Waterloo Region understood that the war would greatly benefit Canada’s economy, the Elmira Signet going as far as to say “one continent’s ‘down’ is another continent’s ‘up.’” Waterloo region’s factories plunged into wartime production almost immediately. Multiple Berlin and Waterloo industries received large orders from the Militia Department. Trunk companies, leather companies, boot and shoe firms, textile manufacturers and rubber companies in the region were among the many who received contracts across Quebec and Ontario.
An order for 7000 sets of Oliver equipment, 2000 rifle buckets and 5000 rifle slings were divided between the McBrine Company, the Berlin Trunk and Bag Company, and the Duering Trunk Company. Additionally, five boot and shoe companies in the Waterloo Region were to produce 20,000 pairs of shoes, while another company was to produce 10,000 service shirts. These orders needed to be filled within five weeks to secure a second contract with the Militia Department. By mid-August, the already bustling industries in the Waterloo Region were further stimulated by wartime demands.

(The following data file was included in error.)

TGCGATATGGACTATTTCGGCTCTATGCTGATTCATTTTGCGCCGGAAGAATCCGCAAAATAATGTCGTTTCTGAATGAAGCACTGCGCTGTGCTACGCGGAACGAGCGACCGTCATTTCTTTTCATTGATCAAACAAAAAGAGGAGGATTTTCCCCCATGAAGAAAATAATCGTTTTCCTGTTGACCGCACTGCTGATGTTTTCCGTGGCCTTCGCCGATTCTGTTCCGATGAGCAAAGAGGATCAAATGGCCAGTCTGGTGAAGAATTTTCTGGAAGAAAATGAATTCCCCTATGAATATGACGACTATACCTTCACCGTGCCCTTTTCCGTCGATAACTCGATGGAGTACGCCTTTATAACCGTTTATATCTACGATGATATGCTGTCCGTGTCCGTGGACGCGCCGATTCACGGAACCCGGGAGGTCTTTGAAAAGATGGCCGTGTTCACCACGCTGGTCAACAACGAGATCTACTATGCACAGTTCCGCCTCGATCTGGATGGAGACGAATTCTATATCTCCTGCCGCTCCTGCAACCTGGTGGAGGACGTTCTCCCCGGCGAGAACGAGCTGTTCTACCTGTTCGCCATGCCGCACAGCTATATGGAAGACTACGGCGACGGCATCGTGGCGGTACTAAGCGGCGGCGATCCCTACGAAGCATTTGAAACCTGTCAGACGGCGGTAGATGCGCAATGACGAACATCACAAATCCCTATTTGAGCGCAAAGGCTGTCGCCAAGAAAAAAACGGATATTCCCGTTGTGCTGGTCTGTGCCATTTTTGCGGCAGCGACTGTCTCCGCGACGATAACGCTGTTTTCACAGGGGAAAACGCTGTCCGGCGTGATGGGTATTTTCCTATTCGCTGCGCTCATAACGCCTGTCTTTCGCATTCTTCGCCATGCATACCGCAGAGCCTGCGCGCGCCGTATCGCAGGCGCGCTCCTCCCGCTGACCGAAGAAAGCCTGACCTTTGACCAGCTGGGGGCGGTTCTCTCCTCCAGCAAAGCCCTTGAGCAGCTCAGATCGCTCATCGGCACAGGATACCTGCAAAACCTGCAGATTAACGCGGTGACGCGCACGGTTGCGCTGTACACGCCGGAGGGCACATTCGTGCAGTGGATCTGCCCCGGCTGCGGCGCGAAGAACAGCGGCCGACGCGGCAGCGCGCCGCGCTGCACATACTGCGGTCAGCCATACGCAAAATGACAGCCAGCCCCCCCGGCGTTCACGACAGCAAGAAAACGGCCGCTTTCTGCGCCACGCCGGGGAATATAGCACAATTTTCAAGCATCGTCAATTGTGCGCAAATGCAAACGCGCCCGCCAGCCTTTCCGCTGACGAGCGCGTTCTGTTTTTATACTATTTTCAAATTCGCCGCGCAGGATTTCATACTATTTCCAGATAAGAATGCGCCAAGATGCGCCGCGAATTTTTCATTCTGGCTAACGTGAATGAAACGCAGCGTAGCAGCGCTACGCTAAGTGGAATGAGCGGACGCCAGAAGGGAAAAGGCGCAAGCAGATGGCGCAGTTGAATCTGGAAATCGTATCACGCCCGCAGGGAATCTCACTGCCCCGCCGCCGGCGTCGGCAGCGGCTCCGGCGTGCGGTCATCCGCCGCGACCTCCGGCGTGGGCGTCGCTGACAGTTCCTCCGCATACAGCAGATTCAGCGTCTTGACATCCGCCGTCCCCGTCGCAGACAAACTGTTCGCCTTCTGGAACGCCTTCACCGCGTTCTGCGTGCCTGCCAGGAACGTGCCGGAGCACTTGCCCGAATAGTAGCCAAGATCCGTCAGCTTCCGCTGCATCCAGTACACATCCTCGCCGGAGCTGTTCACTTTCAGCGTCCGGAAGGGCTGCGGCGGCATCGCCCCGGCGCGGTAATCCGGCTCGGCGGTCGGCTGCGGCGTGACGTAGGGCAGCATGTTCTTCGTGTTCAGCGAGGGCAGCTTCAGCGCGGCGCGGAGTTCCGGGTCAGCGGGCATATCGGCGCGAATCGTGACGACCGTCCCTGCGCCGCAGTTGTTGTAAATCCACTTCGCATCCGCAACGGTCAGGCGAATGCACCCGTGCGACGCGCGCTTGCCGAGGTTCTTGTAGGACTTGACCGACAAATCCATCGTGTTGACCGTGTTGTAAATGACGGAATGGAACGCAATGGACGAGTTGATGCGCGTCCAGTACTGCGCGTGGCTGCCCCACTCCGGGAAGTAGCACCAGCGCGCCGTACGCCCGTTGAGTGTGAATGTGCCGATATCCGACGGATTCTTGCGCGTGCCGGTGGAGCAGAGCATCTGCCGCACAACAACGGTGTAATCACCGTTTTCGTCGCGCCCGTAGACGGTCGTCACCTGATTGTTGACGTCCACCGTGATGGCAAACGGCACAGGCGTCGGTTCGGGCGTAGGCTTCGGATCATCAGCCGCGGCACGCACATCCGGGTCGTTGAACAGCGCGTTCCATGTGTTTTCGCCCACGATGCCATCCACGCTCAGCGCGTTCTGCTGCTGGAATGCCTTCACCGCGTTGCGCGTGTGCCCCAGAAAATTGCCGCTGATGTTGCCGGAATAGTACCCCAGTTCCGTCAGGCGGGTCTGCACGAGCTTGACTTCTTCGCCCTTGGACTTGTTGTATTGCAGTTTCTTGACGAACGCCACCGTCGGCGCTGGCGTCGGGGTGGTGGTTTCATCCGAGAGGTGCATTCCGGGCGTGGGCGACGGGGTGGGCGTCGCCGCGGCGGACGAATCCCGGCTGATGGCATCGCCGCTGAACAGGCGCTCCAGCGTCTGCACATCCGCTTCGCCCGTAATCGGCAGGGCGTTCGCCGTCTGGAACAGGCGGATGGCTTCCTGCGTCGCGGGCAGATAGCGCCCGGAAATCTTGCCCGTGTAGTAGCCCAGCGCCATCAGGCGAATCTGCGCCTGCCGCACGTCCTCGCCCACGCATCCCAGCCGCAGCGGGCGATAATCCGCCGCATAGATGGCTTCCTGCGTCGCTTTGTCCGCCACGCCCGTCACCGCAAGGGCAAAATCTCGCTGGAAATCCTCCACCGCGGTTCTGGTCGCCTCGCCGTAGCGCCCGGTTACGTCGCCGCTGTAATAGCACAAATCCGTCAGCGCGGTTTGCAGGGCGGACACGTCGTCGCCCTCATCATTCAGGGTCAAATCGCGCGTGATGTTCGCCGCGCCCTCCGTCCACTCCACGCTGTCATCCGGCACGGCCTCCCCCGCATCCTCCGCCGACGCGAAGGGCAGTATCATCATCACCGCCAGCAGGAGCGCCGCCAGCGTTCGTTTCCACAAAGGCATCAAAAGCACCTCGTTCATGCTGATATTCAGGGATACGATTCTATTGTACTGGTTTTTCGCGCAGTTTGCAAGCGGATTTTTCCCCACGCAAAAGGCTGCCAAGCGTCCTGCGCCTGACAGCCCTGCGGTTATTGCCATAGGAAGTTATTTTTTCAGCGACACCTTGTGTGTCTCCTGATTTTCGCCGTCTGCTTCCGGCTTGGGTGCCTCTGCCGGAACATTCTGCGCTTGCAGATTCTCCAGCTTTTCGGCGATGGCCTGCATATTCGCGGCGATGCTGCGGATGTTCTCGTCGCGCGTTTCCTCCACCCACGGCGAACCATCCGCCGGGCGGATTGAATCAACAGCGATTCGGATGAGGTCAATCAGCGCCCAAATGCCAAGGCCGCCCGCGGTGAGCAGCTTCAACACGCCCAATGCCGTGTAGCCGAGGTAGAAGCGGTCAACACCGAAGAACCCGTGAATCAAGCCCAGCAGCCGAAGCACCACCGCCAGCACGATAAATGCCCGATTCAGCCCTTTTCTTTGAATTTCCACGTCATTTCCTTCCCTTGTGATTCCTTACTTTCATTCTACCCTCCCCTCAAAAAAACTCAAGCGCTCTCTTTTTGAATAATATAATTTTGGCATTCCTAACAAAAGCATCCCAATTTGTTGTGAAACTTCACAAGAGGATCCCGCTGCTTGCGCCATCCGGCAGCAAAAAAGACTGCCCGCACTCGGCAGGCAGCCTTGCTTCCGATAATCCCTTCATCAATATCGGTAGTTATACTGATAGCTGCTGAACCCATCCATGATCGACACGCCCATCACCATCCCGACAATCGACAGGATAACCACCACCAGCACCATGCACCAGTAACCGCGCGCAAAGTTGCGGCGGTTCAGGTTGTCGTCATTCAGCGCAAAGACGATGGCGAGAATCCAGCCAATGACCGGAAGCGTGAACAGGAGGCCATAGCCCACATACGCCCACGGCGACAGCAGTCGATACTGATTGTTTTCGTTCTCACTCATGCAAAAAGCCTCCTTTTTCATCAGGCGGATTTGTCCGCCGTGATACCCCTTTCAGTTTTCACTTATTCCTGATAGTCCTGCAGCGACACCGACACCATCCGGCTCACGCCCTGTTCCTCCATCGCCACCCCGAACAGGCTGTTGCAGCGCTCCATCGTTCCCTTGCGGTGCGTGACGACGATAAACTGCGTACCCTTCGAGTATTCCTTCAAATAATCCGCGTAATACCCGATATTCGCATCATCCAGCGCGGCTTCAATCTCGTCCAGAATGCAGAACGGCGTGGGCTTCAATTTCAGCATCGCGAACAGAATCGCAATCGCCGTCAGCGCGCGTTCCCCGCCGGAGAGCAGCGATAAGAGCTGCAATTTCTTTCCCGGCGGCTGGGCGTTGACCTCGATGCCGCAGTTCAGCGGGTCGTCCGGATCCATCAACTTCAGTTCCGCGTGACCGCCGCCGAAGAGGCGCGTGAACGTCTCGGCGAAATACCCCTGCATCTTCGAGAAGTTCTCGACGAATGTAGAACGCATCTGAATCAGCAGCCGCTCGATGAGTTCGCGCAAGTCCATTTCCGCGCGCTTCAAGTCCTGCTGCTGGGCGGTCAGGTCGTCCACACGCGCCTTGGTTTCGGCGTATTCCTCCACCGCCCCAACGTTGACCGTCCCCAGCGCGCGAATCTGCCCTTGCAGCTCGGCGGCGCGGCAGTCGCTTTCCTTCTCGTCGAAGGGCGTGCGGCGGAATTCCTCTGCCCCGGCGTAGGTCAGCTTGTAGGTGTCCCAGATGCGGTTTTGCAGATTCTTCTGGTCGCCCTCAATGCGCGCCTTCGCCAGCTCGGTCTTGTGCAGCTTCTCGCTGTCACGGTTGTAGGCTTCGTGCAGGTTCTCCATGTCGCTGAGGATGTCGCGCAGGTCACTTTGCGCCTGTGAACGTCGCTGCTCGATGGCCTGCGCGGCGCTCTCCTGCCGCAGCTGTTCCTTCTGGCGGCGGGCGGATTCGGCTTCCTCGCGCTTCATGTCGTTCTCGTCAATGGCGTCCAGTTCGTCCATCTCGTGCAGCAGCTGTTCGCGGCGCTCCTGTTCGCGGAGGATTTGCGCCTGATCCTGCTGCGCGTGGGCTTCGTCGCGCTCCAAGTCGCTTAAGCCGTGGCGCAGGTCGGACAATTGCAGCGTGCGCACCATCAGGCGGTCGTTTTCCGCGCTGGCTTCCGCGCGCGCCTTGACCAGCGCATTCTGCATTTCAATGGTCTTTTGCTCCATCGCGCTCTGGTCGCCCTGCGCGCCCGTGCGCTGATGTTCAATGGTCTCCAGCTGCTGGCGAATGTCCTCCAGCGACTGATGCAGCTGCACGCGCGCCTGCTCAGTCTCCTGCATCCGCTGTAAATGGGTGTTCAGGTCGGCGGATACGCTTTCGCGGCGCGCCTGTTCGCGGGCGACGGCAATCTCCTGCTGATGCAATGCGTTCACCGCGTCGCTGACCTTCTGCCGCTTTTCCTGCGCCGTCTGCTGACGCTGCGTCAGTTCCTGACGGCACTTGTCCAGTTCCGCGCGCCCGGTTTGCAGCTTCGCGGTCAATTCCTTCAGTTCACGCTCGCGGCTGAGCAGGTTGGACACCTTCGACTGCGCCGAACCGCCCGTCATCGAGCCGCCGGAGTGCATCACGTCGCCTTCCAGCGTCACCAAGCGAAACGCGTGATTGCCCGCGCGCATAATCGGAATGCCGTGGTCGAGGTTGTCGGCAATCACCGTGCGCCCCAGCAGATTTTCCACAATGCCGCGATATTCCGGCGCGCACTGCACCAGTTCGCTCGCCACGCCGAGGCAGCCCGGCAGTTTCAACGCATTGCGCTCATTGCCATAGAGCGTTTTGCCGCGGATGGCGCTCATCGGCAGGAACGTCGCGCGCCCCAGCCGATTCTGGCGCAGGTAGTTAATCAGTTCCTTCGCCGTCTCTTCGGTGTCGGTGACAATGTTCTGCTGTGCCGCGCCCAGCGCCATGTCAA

(“The Outlook in Canada,” Elmira Signet, 27 August 1914; “Factories will be busy,” Waterloo Chronicle-Telegraph, 20 August 1914; “Industry Hysteria,” Waterloo Chronicle-Telegraph, 27 August 1914; “Factories will be busy,” Waterloo Chronicle-Telegraph, 20 August 1914; “Cannot buy German goods,” Berlin Daily Telegraph, 11 August 1914.)